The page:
While the drug has been criticized for its high cost and impact on state budgets, Khedkar noted that it also represents the first-ever cure for hepatitis C, which could eliminate billions of dollars in long-term healthcare costs, but that PhRMA failed to make it clear.

“This is the case that PhRMA has to make, and I don’t think they’ve made it very compellingly,” he said.

The Obama administration has sounded the alarm about the rising costs of drugs. Earlier this spring, the White House convened a daylong summit to address drug prices, inviting PhRMA executives, patient groups, insurers and providers.

Some Democrats, including Rep. Elijah Cummings (D-Md.), say it’s not just Turing and Valeant that are inflating their drug prices.

“These tactics are not limited to a few ‘bad apples.’ They are prominent throughout the entire industry,” said Cummings, the top Democrat on the House Oversight Committee. He cited a recent investigation that has produced more than 300,000 pages of internal documents from top drug companies, including several belonging to PhRMA.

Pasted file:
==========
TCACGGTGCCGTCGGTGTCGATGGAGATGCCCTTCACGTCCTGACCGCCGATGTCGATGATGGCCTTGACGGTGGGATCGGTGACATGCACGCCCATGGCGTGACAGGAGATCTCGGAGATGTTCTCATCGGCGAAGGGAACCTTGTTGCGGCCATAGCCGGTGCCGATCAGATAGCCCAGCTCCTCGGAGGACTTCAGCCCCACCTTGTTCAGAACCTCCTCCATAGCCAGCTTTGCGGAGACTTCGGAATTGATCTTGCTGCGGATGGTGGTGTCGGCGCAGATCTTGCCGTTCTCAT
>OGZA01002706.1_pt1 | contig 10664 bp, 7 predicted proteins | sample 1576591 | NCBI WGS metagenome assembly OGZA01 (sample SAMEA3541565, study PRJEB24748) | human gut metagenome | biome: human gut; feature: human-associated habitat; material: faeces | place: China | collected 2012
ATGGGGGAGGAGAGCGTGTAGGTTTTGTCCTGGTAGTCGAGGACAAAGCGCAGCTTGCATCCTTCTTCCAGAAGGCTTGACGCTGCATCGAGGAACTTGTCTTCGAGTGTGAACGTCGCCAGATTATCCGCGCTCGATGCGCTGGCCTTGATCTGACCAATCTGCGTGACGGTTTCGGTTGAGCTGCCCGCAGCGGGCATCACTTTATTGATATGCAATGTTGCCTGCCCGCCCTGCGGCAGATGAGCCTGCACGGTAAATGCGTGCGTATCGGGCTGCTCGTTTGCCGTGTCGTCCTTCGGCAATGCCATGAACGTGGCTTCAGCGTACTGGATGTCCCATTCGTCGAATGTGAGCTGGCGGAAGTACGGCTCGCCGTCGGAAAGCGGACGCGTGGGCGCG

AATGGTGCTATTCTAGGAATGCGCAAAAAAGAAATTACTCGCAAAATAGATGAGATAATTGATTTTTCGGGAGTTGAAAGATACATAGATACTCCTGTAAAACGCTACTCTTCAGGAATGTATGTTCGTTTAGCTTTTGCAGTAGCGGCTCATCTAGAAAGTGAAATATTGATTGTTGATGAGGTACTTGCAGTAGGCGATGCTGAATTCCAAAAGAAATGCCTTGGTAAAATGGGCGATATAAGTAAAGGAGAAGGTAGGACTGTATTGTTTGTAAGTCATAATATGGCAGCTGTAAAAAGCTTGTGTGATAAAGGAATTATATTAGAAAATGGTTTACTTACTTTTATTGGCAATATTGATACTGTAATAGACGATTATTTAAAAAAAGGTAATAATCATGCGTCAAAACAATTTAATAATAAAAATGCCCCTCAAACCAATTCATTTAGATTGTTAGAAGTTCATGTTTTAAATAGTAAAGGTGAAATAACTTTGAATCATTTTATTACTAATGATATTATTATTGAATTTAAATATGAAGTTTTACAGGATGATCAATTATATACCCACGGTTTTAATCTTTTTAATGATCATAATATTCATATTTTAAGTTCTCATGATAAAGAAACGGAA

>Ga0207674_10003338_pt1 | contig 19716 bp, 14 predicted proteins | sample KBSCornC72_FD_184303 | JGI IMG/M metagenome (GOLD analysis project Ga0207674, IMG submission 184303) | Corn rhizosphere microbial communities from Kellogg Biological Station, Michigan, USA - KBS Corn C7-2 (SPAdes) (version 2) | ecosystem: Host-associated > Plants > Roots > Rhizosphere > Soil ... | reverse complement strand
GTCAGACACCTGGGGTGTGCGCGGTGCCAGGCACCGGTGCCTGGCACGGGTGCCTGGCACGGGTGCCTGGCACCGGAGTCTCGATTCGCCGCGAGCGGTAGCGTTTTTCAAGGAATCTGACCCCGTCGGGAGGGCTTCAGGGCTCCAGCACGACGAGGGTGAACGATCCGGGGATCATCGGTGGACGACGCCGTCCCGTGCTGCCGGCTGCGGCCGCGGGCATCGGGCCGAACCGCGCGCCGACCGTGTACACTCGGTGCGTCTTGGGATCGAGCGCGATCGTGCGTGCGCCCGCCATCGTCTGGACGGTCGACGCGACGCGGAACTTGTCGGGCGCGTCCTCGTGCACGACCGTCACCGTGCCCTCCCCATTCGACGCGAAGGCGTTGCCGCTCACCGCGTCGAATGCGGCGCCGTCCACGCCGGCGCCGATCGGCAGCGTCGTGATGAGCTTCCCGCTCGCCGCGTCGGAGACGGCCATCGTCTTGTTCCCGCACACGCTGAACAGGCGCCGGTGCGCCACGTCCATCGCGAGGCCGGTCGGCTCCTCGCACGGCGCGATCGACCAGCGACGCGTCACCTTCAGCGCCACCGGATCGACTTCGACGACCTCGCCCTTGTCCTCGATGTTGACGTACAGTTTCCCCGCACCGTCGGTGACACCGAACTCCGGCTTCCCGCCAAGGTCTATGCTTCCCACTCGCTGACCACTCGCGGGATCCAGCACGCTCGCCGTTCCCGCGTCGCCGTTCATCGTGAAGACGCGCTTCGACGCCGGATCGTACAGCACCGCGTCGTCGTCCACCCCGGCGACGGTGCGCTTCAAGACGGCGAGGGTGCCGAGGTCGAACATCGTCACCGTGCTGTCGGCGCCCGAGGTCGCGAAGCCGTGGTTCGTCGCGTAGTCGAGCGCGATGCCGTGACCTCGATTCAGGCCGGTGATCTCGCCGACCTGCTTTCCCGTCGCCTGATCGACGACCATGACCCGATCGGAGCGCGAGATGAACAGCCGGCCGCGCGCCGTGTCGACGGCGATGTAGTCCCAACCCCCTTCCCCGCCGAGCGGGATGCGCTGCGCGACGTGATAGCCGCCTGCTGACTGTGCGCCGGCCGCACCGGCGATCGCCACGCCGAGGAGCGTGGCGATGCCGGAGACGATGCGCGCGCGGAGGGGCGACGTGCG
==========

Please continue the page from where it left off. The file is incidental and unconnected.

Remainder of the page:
“These documents provide an insider’s view into how drug company executives are lining their own pockets at the expense of some of the most vulnerable families in our nation,” he wrote in a statement.

Just one day before the PhRMA conference, the Centers for Medicare and Medicaid Services (CMS) released a report that showed a 13 percent increase in drug spending. The Medicare agency also announced a major shift in payments to Medicare Part B drug costs.

Andy Slavitt, the acting head of the CMS, addressed the concerns about drug prices during a panel discussion with Frazier at PhRMA’s conference.

“This is America. We want to have our cake and eat it, too. We want innovation, but we also want to be able to afford it,” Slavitt said while repeatedly shying away from making specific policy recommendations.

Echoing a common PhRMA line, Slavitt said “there are a lot of things that happen” to a drug’s price after it is manufactured.

“There is a whole bunch of complexity. Nobody in the American public understands it,” he said. “We all have a difficult time understanding it.”

Updated at 11:41 a.m.